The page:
When the Prime Minister announced the first lockdown in March 2020, commercial and wedding photographer, Dan Davies of Two-D Photography saw his work evaporate overnight. Weddings and events may have been cancelled, but Dan still wanted to take photographs and develop his skills, so Faces of Bedford was born.
“I wanted to give a platform to some of the incredible people of Bedford by taking their photograph and sharing their own words,” said Dan.
“It’s been a terrible time for many wedding and hospitality businesses, so I wanted to try and focus on something positive.
“It’s been humbling to meet some truly extraordinary ordinary people and to help them share their story.”
Each Friday, the Bedford Independent will be sharing one of the Faces of Bedford subjects.
First up is Willington-based artist, Owain George, in his own words:
“My dad was a keen artist but did graphics. I was always encouraged as a kid. I got a book called How To Draw Comics The Marvel Way – and I was hooked.
“I was there every single night doing it after school! Endlessly, hours and hours – something so therapeutic about it.
“It’s not quite like that now with commissions and money changing hands – bit more pressure, but I love it.
“There’s nothing quite as gratifying as knowing you’ve nailed a painting. Some are better than others, but sometimes you just know it’s your absolute best work.
“On average it can take four – six weeks per painting. I work full time too at The Danish Camp so it’s difficult fitting in the time – 40 hours a week but it’s more like 60.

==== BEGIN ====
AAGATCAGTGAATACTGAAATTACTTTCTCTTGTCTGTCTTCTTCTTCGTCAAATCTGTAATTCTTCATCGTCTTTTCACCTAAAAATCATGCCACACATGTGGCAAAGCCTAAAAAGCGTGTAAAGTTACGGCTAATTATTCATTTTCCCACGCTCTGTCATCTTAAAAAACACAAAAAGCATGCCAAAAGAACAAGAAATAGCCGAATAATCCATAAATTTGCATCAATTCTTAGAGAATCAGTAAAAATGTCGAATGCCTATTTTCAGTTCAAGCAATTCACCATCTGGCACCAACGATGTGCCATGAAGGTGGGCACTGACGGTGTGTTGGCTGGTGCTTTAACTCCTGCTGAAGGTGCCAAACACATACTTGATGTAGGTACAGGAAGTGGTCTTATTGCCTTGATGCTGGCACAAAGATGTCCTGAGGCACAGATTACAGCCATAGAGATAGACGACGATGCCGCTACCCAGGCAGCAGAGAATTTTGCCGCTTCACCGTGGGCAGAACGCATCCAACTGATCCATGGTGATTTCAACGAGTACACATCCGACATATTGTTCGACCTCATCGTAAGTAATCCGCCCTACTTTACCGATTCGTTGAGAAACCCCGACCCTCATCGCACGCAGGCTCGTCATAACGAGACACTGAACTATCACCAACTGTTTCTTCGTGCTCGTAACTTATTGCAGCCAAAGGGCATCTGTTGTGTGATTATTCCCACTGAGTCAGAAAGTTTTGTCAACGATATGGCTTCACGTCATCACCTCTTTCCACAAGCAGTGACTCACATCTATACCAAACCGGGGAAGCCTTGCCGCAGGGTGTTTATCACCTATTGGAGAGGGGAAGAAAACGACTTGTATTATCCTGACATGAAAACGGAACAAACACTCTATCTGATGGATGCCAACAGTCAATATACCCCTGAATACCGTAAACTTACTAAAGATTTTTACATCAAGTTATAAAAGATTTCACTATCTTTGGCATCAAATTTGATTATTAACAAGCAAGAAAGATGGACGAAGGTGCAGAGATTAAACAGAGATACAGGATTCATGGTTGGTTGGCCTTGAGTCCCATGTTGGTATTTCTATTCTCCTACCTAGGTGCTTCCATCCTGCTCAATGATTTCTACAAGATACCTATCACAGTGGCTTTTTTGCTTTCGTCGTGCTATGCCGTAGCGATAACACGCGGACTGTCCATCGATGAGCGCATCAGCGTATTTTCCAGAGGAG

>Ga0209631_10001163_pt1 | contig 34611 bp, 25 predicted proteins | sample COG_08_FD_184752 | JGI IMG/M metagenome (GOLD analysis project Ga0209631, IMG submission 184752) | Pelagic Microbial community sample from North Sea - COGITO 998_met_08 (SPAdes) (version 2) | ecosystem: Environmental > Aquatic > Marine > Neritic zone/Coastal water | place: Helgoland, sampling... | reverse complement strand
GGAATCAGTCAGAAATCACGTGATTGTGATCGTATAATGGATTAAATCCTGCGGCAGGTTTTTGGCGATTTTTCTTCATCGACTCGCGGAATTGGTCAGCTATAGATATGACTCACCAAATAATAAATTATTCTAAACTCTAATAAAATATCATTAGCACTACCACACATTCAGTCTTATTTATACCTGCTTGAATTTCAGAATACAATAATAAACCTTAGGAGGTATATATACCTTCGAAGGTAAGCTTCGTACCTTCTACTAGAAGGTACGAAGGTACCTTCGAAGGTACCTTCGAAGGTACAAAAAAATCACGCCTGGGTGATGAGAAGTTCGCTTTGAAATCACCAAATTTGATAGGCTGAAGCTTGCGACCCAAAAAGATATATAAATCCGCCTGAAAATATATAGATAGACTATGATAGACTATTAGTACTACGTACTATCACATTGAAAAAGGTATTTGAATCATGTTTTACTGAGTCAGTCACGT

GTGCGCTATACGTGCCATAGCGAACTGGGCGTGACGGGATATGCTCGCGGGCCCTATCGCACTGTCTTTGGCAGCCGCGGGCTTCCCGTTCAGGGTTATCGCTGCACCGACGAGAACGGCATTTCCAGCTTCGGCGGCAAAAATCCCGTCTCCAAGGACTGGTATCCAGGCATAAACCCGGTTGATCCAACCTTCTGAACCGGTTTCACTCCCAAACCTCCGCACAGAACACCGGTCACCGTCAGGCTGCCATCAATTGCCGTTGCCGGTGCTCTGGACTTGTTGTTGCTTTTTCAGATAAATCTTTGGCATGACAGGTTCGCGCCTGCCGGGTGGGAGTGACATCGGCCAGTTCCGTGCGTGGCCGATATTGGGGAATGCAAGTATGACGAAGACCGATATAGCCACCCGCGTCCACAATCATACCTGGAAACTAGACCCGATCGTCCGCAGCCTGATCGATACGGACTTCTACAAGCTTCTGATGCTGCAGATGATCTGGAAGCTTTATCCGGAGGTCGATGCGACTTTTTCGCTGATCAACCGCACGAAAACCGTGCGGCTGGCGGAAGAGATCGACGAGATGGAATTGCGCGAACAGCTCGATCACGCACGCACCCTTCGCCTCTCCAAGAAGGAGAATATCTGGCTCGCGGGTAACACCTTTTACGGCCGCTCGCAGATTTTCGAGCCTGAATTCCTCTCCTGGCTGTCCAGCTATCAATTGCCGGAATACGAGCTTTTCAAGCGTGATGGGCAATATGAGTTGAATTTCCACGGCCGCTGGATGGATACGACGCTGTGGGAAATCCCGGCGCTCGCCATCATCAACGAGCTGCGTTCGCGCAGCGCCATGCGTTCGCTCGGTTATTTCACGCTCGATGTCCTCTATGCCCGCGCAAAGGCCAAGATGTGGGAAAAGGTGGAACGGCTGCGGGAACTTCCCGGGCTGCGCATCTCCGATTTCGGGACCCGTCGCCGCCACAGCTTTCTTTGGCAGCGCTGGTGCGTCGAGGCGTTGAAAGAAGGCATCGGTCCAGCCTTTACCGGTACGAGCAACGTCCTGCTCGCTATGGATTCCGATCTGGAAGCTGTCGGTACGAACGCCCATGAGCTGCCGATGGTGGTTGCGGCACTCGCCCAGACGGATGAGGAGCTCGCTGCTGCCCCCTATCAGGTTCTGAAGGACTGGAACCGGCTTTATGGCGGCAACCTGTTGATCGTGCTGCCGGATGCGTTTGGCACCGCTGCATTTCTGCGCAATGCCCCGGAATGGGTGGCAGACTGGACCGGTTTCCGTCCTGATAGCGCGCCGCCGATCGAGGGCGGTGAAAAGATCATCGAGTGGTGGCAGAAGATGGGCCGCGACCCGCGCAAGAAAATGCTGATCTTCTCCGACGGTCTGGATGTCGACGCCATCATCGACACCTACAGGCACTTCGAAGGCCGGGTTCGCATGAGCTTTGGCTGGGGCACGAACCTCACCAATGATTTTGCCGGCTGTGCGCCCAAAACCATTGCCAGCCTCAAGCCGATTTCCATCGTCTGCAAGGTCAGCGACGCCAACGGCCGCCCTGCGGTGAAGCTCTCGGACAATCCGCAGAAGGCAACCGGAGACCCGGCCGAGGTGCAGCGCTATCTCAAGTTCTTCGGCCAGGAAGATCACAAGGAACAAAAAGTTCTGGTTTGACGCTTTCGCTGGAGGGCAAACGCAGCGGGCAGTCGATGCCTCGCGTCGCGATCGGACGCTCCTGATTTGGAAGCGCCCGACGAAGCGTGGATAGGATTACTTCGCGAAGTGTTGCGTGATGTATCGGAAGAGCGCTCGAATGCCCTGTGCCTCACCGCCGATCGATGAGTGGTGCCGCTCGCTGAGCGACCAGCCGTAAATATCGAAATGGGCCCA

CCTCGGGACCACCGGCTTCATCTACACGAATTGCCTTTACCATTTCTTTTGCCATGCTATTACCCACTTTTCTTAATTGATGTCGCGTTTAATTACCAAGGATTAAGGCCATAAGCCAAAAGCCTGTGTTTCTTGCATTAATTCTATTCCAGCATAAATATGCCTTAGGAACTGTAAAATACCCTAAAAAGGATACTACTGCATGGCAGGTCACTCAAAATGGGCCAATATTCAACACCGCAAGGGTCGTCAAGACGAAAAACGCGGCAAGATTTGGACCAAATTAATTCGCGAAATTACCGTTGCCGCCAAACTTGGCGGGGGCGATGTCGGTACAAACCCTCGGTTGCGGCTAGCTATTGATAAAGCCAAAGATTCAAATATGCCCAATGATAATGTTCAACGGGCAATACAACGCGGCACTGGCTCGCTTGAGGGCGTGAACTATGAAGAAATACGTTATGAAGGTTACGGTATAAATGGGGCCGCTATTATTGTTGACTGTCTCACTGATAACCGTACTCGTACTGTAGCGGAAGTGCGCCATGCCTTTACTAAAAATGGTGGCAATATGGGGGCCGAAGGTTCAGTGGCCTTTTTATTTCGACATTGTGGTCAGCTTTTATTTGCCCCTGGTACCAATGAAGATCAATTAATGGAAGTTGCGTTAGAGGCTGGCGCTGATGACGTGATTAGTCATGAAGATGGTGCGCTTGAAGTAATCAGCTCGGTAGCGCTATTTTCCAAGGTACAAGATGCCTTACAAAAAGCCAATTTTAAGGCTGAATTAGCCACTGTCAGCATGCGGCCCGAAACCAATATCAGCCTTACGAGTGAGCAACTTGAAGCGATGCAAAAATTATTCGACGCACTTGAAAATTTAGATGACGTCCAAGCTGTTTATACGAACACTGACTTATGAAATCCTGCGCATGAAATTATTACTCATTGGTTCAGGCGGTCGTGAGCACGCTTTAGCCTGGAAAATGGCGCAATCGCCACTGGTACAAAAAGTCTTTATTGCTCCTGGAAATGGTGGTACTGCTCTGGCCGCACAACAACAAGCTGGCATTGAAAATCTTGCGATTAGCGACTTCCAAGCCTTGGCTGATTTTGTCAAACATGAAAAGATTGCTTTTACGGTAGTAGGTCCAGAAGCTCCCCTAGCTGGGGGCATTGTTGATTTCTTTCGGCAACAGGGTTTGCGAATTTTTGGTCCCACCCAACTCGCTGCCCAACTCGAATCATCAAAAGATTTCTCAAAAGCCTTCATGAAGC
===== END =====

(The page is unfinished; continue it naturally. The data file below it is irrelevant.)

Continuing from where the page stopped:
“I’m at that crossroads now. Having had coronavirus lockdown and the free time to get stuck in, it’s difficult now to find the inspiration to get in from work and get painting.
“I had four months of lockdown where I was a full-time artist, so it’s tough.
“I was selling more prints as I had the time to push things. Also, with a young family, it’s tough and trying to dedicate time to social media too. My wife is massively supportive – she has my back fully. She knows it’s for us at the end of the day.
“The target is full time. A few more sales at the gallery and the decision will be made. Woburn Gallery is great – the new gallery I’m at in Marlow is exciting too. Nova is a new one, and they’re pushing up and coming talent – they wanted exclusivity, but I couldn’t sign up to that – luckily, they understood.
“At Woburn at my solo show last year, I sold five in two weeks! I couldn’t risk that kind of income loss.
“A lot of it is about networking. I did some county shows in 2017 – exhibiting stuff – got some great commissions. I got shortlisted for wildlife artist of the year – a massive event! Big Champagne event in London. That gave me the confidence, I knew I could do it.
“I’m my own worst critic. I went to the Art Centre [now The Arc] in Bedford – just walked in and enquired. Showed them my work, got in there.
“One chap in Woburn who saw my work there now has five of my paintings! The owner of Woburn Mosaic was at a dinner party at his house saw my work on his wall and then approached me.
“Permanent slots at galleries – it’s the holy grail. Nova fine art approached me then too and I entered their competition to be represented. I came 2nd, but they took me on anyway!
“Art is so subjective – anything can be considered art! If it’s on people’s walls, it is art. If people buy it, it is art. I’ve always loved animals. I’ve been to India – it was life-changing. Loved it so much I went back the next year. I’ve always had an eye on conservation issues. Started with subtle suggestions. I think awareness is important.
“I moved to Bedford from Yorkshire when I was 15. I love living here. Bedford inspires me, it’s beautiful.”